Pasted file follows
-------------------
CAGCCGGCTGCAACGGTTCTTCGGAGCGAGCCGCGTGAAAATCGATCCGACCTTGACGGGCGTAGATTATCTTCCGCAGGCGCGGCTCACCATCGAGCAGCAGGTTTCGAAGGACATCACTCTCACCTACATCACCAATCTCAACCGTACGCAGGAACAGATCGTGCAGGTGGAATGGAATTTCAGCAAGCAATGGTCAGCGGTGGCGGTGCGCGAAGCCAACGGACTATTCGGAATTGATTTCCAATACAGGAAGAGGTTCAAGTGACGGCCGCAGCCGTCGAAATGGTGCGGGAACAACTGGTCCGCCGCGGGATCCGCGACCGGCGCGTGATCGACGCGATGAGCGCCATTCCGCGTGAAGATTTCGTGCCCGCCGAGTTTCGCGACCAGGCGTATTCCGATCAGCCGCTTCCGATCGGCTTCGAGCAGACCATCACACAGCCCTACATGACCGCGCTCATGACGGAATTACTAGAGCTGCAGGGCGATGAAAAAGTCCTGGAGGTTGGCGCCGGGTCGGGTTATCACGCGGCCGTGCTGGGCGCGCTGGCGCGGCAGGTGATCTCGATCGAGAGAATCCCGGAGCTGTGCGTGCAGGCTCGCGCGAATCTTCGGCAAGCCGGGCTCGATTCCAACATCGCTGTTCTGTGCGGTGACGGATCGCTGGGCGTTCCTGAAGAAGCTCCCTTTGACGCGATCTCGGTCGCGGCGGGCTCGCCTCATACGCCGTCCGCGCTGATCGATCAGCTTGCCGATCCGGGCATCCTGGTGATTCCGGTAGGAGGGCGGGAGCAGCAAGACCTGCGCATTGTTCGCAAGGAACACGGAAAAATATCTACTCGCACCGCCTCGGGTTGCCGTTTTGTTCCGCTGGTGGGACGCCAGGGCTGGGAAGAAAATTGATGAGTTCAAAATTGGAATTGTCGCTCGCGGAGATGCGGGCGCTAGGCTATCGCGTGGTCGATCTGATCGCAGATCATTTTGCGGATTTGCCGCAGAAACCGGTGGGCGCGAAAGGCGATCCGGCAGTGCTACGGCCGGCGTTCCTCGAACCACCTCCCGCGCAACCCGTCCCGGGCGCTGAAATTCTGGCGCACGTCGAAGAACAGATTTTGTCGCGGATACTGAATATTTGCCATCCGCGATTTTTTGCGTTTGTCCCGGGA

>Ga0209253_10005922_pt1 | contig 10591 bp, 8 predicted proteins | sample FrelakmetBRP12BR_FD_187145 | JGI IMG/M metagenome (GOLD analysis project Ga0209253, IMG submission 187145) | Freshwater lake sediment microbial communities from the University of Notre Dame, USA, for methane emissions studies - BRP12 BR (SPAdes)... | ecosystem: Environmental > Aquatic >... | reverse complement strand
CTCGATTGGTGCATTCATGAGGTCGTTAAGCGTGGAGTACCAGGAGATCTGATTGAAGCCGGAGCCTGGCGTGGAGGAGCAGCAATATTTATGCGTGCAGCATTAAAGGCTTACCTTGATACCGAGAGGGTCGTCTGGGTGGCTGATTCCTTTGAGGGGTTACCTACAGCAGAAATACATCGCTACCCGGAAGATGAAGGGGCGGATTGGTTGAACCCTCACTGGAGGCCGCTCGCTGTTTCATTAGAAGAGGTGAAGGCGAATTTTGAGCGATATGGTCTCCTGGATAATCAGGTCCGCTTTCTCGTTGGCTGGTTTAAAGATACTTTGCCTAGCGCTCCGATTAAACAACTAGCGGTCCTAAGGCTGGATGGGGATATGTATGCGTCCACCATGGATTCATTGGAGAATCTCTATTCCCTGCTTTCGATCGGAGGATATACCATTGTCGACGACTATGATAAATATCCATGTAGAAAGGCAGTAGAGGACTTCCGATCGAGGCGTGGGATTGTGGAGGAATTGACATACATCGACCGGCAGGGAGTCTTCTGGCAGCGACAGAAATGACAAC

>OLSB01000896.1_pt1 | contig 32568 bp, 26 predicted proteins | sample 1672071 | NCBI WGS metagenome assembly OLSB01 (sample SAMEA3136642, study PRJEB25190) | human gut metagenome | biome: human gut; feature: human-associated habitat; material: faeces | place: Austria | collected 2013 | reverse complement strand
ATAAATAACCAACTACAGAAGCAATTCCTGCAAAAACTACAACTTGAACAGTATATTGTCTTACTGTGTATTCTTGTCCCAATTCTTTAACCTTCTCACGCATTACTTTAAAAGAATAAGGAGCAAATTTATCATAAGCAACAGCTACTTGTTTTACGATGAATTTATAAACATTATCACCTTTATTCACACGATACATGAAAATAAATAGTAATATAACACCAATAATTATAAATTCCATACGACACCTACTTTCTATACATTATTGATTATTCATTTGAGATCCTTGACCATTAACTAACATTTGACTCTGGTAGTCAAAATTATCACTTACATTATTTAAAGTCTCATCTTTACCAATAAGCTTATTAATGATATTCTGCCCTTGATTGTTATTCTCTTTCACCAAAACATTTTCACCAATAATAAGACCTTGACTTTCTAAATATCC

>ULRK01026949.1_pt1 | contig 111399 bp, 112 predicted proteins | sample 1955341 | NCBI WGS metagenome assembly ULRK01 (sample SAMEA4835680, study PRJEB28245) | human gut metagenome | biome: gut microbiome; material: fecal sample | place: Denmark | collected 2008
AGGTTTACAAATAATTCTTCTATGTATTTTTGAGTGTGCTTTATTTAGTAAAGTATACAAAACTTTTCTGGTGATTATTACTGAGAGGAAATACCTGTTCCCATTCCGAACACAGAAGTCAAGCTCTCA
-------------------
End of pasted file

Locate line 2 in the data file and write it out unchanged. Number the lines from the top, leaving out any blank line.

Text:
>Ga0209253_10005922_pt1 | contig 10591 bp, 8 predicted proteins | sample FrelakmetBRP12BR_FD_187145 | JGI IMG/M metagenome (GOLD analysis project Ga0209253, IMG submission 187145) | Freshwater lake sediment microbial communities from the University of Notre Dame, USA, for methane emissions studies - BRP12 BR (SPAdes)... | ecosystem: Environmental > Aquatic >... | reverse complement strand